What Parents Pay for Sitters, Birthday Parties and the Tooth Fairy
By Susan Flynn
The new babysitter shows up at the house for the first time, and eventually the question turns to money. “How much would you like to be paid?” can be a tough question for a tween or teen to field from an adult. Eyes look downward. There is shuffling of feet. Straight answers are hard to come by.
“Whatever you think” is not helpful. You don’t want to be the cheapskate in the neighborhood. You also don’t want the cost of a night out and a movie to rival a monthly car payment.
Here’s where Parenthood.com comes to the rescue. We’ve asked several moms what some of you may be too polite to ask: How much do they spend on things like babysitting, coaches’ gifts, birthday parties and the Tooth Fairy. Some answers may surprise you. But, as with most questions about parenting, there is no one-size-fits-all answer.
The Tooth Fairy
According to a Visa survey of parents, the average American child receives $3 per lost tooth from the Tooth Fairy. In a nod to inflation or overindulgence, 11 percent of the respondents reported paying $6 or more per tooth. It seems that the loss of the first tooth usually nets larger payments. The survey also found that the Tooth Fairy is more generous in the East ($3.40 a tooth) and South ($3.30), compared with the Midwest ($2.90) and West ($2.70). Locally, the consensus seems to be that it’s OK to offer a bonus if there’s a lot of blood, an injury, or a trip to the dentist required.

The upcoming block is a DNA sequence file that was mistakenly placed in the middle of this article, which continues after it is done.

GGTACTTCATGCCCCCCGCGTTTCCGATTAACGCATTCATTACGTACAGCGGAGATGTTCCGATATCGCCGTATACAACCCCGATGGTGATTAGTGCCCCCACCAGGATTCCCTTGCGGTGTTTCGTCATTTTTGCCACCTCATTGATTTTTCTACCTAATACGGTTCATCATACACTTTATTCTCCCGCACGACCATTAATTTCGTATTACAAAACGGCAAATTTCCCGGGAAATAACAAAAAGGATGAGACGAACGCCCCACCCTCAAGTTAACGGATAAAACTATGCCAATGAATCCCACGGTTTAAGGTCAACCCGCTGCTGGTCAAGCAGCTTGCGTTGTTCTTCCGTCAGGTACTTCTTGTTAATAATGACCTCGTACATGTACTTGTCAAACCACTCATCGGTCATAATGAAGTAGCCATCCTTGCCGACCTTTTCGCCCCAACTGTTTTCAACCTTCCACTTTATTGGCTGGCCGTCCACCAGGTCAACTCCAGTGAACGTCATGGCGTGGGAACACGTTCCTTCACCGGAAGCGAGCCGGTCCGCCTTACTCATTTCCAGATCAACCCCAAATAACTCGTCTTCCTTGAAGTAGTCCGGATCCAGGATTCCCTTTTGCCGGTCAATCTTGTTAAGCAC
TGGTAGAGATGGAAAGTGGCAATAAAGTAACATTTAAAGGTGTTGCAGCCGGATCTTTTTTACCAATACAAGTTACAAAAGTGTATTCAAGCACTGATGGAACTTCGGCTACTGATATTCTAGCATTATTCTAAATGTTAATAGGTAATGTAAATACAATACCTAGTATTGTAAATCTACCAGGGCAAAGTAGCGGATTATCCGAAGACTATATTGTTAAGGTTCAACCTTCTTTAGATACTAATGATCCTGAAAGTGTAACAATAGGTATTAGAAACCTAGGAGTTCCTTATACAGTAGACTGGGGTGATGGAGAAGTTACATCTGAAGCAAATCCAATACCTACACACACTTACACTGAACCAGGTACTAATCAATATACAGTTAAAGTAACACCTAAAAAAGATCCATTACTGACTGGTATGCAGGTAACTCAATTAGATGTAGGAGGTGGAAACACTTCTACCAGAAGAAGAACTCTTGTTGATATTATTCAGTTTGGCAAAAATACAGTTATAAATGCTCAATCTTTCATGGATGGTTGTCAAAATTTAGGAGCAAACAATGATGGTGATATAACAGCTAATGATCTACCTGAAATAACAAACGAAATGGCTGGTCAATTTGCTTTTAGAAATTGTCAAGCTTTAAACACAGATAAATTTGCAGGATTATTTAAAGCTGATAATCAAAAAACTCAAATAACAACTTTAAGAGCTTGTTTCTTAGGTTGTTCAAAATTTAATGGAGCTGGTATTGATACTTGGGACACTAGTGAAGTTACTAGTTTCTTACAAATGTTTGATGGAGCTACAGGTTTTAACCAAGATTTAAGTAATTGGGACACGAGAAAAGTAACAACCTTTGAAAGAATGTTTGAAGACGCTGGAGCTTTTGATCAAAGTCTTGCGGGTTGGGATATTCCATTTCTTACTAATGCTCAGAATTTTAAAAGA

“At our house, the Tooth Fairy gave our daughter $2 for the first tooth and $1 for every tooth after that. Then she had to have one pulled so she received $5. It was the only way I could relax her at the dentist, using the promise of, ‘I think the Tooth Fairy gives you more money when you have to get your tooth pulled.’” – Deb Kumar
“Our Tooth Fairy gives Sacajawea gold coins. One coin per tooth.” – Kim Comatas
“The Tooth Fairy pays $5 for the first tooth, $2 for the other teeth. But if the tooth fairy is ‘busy’ and misses a night, she feels badly and leaves an extra $1. Needless to say, my kids love it when the tooth fairy comes a day late!” – Judy Speicher
“The Tooth Fairy gives $5 for the very first tooth, then one gold coin per tooth. If it’s pulled by a dentist, $3 to $5 depending on how [the child] reacted or suffered.” – Lisa Damigella
Gift for the Coach/Teacher
We all want to thank the devoted classroom teachers and volunteers who give up weekends to coach our kids. If your child plays three sports and has multiple teachers, these tokens of gratitude can add up.